Yep, did that last week
We mentioned randoseru in the Only in Japan: Expenses post. I was a tad scathing about them and got told off on Facebook ;)
Well, last week I went out to buy one with my daughter and granddaughter. In Japan, the grandparents often pay for randoseru so we set off on Sunday to go and look at some.
At first my daughter was interested in looking at some stylish satchel type bags, but after a quick discussion I nixed that idea and we headed to Jusco instead. I figure we can buy trendy designer stuff for my granddaughter when she's old enough to want it for herself and able to understand the trade-offs involved. So probably in a few months then ;)
I was actually quite impressed. Jusco had a good range of bags, from 35,000 yen to 70,000 yen and up. All the bags were lightweight and seemed sturdy. They come in a range of colours now, and the more expensive ones have all sorts of designs and trinkets attached.
I figured something plain would be best because this is supposed to last for the next six years. I can imagine buying some fairy princess style thing now only for my granddaughter to turn into a tomboy later and regret her choice.
We ended up getting the cheapest one (which was plain and functional, and at 35,000 yen not particularly cheap!). My granddaughter chose the colour. Luckily at five years old she was overjoyed to have gotten the colour she wanted and was happy with the bag itself.
We'll get the bag in mid-March. If you are also looking to buy a randoseru this year, you might want to do it sooner rather than later.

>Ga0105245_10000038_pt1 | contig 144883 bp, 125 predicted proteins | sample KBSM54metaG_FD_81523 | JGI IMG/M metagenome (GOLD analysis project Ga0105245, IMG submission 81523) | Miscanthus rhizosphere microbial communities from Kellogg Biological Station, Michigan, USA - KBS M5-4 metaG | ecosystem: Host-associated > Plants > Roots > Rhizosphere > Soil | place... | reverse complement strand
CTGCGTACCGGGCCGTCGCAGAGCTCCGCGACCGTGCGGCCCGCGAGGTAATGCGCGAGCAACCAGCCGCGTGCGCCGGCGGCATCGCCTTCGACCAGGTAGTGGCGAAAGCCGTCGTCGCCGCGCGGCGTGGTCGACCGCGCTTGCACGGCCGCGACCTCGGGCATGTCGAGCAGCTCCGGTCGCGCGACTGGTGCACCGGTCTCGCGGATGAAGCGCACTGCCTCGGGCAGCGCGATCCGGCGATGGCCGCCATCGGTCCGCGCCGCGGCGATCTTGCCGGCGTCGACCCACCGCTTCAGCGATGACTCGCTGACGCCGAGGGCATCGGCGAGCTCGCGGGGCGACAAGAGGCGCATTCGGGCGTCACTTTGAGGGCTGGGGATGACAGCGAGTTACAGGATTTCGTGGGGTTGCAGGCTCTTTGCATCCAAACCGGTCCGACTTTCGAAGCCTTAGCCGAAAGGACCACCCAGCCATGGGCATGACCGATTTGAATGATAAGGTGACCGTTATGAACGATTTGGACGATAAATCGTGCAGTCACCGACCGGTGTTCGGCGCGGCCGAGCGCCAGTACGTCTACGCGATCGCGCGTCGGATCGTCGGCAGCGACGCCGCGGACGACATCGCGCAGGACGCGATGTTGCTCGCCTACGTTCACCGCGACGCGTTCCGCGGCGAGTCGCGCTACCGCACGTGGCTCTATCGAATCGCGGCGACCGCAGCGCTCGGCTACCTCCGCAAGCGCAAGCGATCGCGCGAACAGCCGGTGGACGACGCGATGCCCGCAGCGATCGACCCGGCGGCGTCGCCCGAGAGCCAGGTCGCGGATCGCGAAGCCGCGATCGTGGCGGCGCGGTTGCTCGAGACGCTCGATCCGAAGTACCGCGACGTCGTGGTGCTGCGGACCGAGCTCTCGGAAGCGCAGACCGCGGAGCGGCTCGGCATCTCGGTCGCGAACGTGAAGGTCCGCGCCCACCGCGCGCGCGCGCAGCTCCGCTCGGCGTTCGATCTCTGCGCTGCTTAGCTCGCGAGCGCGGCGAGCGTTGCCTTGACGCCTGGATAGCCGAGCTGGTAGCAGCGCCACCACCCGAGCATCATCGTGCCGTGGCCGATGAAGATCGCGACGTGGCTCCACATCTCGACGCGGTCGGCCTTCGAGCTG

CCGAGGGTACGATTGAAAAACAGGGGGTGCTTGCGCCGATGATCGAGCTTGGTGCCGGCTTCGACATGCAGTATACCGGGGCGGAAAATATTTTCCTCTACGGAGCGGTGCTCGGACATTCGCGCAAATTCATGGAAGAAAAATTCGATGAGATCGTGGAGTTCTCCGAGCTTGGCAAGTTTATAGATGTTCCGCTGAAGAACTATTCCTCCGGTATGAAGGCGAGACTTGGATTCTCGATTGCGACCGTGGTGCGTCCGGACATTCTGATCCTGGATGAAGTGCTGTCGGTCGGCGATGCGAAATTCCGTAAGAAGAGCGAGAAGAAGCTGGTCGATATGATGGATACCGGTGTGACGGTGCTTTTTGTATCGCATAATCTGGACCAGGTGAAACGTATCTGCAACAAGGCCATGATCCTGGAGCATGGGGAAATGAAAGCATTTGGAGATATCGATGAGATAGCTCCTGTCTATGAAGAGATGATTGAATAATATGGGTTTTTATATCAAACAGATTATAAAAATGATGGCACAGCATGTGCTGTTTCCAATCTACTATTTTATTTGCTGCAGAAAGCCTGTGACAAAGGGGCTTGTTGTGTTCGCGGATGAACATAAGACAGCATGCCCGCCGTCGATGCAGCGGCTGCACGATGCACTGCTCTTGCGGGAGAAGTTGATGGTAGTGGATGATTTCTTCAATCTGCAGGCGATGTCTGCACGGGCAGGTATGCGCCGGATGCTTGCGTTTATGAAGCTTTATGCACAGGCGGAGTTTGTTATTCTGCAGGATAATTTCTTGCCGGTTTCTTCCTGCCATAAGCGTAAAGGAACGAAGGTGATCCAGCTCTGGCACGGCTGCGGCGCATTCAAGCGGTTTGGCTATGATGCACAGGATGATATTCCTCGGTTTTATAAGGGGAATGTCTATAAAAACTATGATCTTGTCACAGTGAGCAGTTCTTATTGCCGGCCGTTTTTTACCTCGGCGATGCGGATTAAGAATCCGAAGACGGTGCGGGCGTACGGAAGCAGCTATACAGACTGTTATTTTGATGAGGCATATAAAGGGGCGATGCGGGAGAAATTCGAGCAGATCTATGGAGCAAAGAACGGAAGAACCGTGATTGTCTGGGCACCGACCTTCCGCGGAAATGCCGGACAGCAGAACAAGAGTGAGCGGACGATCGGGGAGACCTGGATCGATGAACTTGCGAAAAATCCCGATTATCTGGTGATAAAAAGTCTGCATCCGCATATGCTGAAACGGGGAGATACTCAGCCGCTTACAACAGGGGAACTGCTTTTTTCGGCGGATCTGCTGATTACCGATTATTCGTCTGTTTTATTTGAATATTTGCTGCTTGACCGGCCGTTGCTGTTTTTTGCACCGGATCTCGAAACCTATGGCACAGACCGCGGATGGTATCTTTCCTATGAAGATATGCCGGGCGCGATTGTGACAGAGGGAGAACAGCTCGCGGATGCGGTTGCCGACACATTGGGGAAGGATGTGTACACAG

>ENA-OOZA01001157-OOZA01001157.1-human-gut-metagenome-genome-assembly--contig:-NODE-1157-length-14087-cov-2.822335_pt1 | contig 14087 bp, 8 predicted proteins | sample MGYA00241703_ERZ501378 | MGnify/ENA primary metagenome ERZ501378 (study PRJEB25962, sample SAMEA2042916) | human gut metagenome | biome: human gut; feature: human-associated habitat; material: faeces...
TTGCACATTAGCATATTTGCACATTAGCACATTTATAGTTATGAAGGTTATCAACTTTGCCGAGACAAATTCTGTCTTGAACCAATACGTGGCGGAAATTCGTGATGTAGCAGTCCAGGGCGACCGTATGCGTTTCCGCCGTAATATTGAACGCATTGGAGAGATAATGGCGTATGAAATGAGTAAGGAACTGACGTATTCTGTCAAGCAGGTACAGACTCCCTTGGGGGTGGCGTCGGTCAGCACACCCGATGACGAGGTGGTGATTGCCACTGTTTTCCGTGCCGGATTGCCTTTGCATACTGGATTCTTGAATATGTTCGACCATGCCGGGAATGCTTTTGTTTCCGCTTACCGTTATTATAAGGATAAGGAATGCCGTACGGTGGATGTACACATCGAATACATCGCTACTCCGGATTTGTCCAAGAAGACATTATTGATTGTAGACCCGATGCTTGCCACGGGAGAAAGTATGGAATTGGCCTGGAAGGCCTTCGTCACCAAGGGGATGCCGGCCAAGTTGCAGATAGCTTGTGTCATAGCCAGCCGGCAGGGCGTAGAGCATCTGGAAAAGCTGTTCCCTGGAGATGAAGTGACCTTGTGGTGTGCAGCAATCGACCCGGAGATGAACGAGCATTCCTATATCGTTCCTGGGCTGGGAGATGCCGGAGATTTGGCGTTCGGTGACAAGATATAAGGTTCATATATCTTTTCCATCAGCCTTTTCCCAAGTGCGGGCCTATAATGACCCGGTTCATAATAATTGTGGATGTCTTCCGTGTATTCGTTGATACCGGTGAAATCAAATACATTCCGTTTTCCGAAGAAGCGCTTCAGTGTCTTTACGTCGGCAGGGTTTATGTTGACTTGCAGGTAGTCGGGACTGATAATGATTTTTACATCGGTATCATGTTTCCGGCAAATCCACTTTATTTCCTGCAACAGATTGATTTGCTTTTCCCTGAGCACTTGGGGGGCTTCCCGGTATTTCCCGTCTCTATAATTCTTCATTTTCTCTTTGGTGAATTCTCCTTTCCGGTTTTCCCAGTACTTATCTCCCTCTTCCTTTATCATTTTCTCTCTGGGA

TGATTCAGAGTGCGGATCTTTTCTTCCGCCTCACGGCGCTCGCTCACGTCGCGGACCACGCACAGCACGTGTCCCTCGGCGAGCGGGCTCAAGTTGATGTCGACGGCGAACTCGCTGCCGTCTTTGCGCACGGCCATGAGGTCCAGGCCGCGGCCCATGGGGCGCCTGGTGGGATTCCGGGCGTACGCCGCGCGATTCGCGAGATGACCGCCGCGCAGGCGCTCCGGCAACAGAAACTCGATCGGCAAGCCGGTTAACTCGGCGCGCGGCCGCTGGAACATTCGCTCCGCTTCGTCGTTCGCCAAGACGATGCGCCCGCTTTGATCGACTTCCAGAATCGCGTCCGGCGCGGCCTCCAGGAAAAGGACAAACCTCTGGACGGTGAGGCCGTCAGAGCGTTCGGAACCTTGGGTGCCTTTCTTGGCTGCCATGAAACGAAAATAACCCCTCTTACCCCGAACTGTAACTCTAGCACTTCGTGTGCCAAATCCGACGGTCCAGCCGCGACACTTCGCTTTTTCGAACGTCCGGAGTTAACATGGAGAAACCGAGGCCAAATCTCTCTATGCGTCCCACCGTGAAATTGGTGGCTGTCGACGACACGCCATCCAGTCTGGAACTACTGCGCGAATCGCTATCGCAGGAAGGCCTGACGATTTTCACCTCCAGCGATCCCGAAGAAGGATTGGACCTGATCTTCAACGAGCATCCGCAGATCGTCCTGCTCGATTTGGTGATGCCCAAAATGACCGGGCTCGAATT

Now, I am sure there are lots of other options.
For starters, you don't have to buy a randoseru. They are not mandated by schools, so children could take any bag they wanted. This was what led my daughter to look at the satchels, but I figure children basically want to fit in, so a randoseru is the safest choice unless the child has a strong alternative preference.
You could also buy a second-hand one. Looking online you can find decent-looking ones from 3,500 yen. Perhaps we should have explored this option! When I went to boarding school I got my uniform second-hand from the 'nearly-new shop'. No-one noticed or at least they didn't mention it and it never bothered me.
Randoseru are a big part of Japanese culture. There are all sorts of emotional and cultural expectations around them. However, they shouldn't be the cause of stress and financial difficulty.
As with any purchase, being aware of your options and conscious of your needs is the key to having a successful outcome.
This time I wasn't too upset to overpay for the bag: we had a nice day out and my granddaughter will have the bag for a long time. It's also a big deal for my extended family: my wife's parents and ex-husband all wanted pictures and updates. It would have been more trouble than it was worth to try to force another option on them, and I wasn't particularly bothered either way.
Next up: I'm thinking of making a study desk for her. There is a company down the road that helps people build things with wood (they do most of the work cutting, provide the tools and workshop, etc.). I think it will be a fun project to do together. I'll probably post about it if it happens.
What about you? Any experiences or advice on randoseru?